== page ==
Governments are trying to nudge us into better behavior. Is it working?

Shlomo Benartzi, John Beshears, Katherine L. Milkman, Cass Sunstein and Richard H. Thaler

All over the world, public and private organizations are showing keen interest in “nudges” — interventions and policies that rely on behavioral science to steer people in a particular direction but preserve their freedom of choice. A warning is a nudge; so is a reminder (for example, that a bill is coming due). Automatic enrollment in retirement plans, or in green energy, also count as nudges, so long as people are allowed opt out.

In contexts that range from savings to education to public health, nudges appear to be having a big impact. That impact has led to the rapidly increasing use of behavioral insights within governments, including the formation of “nudge units” in the United Kingdom, Australia, Germany and the White House. These units, staffed with behavioral scientists, are tasked with finding ways to apply nudges to solve old and new societal problems.

But are governments right to invest in nudging? Are nudges really a useful investment or would we be better served by relying solely on more traditional tools, including incentives like cash rewards or outright bans, to change behavior?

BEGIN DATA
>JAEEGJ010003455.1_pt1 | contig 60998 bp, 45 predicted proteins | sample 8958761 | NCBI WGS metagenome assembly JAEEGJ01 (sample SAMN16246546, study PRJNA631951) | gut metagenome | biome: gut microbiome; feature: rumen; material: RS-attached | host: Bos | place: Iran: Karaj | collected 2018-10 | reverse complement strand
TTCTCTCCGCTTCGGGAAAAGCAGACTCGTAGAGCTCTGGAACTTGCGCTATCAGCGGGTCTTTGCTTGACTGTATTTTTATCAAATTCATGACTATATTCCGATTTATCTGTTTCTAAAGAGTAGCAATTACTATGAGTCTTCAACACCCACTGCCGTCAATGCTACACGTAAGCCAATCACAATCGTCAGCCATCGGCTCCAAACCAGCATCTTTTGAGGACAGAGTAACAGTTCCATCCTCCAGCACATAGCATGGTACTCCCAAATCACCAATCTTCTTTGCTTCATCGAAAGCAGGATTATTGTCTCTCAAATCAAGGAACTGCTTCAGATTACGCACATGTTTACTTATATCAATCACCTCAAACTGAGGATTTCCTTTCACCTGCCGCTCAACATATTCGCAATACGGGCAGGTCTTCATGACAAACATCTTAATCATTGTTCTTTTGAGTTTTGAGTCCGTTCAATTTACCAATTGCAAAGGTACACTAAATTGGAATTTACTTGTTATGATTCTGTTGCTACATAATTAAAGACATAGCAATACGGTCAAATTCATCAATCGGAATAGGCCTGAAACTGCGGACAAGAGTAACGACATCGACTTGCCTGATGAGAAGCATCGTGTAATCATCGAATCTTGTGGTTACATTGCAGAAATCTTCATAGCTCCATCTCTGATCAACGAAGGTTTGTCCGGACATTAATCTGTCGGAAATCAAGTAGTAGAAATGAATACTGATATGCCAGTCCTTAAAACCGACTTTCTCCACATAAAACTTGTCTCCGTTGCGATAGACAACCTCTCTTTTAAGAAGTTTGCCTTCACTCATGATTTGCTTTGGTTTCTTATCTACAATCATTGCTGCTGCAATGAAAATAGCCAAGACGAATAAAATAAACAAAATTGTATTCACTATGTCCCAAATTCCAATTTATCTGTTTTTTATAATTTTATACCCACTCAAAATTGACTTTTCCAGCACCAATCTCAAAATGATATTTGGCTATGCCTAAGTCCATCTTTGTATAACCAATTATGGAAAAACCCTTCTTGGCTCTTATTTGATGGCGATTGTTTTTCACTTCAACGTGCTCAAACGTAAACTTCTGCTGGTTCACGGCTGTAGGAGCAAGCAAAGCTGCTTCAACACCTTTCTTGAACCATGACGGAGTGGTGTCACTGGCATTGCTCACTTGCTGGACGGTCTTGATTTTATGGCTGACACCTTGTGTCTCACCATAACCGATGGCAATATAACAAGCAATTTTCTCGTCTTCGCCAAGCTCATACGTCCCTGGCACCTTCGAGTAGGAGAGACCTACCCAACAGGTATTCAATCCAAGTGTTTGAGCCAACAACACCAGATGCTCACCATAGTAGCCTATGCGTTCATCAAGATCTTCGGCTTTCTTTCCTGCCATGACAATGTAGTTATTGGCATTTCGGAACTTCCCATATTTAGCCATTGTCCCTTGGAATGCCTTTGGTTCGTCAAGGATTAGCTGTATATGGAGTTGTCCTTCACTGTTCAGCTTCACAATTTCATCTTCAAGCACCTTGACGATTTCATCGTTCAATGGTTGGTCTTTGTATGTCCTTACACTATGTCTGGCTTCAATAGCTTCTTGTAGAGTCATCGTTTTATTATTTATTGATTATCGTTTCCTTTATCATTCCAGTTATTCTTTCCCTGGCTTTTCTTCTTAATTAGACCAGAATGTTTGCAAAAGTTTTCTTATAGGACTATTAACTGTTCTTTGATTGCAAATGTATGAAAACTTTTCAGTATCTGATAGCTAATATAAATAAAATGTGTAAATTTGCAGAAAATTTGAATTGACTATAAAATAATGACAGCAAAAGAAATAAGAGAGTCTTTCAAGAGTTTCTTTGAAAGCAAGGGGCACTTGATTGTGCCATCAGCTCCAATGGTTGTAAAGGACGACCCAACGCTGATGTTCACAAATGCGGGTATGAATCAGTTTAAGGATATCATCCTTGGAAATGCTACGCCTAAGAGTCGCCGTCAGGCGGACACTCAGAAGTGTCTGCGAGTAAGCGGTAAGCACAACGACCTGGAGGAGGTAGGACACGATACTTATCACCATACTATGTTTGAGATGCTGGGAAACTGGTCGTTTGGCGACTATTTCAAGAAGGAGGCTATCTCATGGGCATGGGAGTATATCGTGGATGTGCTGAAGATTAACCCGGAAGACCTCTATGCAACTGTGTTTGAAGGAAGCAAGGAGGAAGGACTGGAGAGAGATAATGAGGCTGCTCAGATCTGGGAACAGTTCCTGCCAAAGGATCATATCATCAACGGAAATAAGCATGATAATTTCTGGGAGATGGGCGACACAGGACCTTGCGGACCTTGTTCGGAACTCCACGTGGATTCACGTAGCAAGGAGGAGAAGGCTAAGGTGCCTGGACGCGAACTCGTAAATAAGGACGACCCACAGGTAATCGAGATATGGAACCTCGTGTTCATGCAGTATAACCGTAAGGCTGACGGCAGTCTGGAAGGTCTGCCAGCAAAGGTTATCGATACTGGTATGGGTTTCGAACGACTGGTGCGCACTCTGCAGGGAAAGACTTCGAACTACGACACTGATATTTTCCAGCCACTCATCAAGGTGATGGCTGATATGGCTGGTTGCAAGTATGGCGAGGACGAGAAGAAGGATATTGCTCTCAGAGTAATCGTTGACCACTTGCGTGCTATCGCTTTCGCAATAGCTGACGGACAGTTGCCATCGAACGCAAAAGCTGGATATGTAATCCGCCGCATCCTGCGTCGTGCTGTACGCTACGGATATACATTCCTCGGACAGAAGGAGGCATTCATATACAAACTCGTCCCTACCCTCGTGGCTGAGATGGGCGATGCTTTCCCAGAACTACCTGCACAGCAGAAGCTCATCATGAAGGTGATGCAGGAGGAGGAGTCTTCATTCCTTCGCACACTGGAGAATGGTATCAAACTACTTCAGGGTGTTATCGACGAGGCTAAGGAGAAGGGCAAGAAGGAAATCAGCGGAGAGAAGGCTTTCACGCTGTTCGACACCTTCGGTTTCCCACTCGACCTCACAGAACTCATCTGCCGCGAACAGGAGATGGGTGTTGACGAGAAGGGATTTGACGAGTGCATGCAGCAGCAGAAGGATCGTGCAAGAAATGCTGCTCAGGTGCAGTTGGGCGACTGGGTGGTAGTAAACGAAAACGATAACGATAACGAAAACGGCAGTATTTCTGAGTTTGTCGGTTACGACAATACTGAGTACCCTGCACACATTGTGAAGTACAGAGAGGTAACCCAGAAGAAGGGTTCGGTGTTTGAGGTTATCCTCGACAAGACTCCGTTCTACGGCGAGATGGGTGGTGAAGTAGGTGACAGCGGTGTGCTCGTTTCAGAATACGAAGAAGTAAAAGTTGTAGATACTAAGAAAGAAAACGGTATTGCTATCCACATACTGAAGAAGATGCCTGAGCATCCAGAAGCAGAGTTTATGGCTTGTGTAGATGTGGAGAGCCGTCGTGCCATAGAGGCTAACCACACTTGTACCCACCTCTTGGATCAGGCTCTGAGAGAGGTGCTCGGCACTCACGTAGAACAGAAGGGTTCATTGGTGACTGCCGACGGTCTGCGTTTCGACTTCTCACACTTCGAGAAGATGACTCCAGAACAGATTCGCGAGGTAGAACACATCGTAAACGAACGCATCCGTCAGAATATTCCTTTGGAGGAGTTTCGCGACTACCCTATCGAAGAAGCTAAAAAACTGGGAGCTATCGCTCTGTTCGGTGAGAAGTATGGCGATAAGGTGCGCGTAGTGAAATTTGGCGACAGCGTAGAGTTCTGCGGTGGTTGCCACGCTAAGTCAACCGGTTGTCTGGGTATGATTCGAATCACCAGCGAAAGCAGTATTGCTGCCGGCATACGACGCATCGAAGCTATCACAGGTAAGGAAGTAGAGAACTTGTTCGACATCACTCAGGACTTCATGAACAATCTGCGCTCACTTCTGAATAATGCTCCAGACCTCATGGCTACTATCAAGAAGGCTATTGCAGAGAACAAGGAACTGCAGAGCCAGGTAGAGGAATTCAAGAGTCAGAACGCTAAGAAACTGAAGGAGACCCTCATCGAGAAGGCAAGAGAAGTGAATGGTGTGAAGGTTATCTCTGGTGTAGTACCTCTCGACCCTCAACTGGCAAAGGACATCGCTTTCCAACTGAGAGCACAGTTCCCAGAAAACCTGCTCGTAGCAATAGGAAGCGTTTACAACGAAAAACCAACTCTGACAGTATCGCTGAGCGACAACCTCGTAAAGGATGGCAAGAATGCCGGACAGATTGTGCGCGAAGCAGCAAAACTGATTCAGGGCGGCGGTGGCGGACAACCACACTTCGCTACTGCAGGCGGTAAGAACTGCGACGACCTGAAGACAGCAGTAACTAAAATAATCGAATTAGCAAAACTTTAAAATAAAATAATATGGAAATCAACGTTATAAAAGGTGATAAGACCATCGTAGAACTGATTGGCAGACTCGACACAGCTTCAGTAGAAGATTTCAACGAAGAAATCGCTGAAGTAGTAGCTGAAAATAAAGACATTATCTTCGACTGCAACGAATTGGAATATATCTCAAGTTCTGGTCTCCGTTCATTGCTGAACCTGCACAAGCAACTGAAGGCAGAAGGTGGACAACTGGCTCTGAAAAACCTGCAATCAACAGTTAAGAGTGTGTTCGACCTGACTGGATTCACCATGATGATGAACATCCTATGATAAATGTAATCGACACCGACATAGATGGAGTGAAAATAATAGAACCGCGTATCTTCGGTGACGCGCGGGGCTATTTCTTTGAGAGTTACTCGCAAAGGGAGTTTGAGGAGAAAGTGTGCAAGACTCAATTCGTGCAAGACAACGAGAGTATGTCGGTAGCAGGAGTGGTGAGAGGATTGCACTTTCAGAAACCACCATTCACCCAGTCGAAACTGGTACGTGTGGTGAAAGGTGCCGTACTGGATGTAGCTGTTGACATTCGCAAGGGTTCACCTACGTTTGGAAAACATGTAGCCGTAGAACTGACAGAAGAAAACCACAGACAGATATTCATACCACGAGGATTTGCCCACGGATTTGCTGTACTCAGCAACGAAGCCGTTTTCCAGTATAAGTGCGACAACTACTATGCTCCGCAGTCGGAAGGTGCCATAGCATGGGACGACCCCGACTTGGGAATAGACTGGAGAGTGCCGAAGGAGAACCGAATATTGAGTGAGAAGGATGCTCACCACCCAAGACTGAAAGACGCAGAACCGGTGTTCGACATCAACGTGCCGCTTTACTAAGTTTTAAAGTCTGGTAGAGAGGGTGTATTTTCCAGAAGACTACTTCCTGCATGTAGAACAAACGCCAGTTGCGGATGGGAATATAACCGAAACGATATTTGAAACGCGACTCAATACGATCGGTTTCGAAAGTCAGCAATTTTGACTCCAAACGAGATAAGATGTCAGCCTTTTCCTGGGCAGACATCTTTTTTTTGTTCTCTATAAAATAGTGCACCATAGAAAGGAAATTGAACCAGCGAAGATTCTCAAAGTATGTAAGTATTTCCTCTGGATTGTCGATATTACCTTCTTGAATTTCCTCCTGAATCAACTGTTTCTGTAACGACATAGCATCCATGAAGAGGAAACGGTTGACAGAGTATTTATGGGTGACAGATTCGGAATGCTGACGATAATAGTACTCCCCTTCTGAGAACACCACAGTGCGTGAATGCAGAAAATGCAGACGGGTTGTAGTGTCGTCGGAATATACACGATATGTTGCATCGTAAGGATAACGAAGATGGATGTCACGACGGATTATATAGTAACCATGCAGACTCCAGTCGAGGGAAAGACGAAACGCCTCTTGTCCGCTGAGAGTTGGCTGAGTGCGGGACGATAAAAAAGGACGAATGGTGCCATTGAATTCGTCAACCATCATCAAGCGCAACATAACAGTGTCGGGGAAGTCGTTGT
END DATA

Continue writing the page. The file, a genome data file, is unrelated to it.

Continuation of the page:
In a new paper, published this month in Psychological Science, we put nudging to the empirical test by comparing the cost effectiveness of a wide range of policy tools. We were surprised by our findings: In multiple areas, nudges have a much bigger impact, per dollar spent, than more traditional approaches, such as subsides, taxes and education.

Let’s begin with vaccinations, which public health experts have long identified as one of the most effective medical treatments. In 2011, two of us (Milkman and Beshears) worked with collaborators to assess the impact of a nudge that asked people to privately plan the date and time they would get their flu vaccine. The data showed that such “planning prompts” increased vaccination rates by 4.2 percent, generating 12.8 additional vaccinations for every $100 spent on the program.

This investment compares favorably to traditional interventions, such as paying students $30 to get vaccinated (3.65 additional vaccinations per $100) or an educational campaign on the health benefits of vaccination, which generated 8.85 additional vaccinations per $100 spent. In short, the nudge was roughly 1.5 times more cost-effective than the best traditional policy tool.

We also looked at energy conservation. The most effective nudge involved sending households a letter comparing their energy consumption to that of their neighbors, which led to a reduction in energy utilization of 27.3 kilowatt hours per dollar spent on the mailings. When judged against traditional interventions, such as offering utility customers a rebate if they cut their energy usage, the nudge proved to be eight times more cost-effective.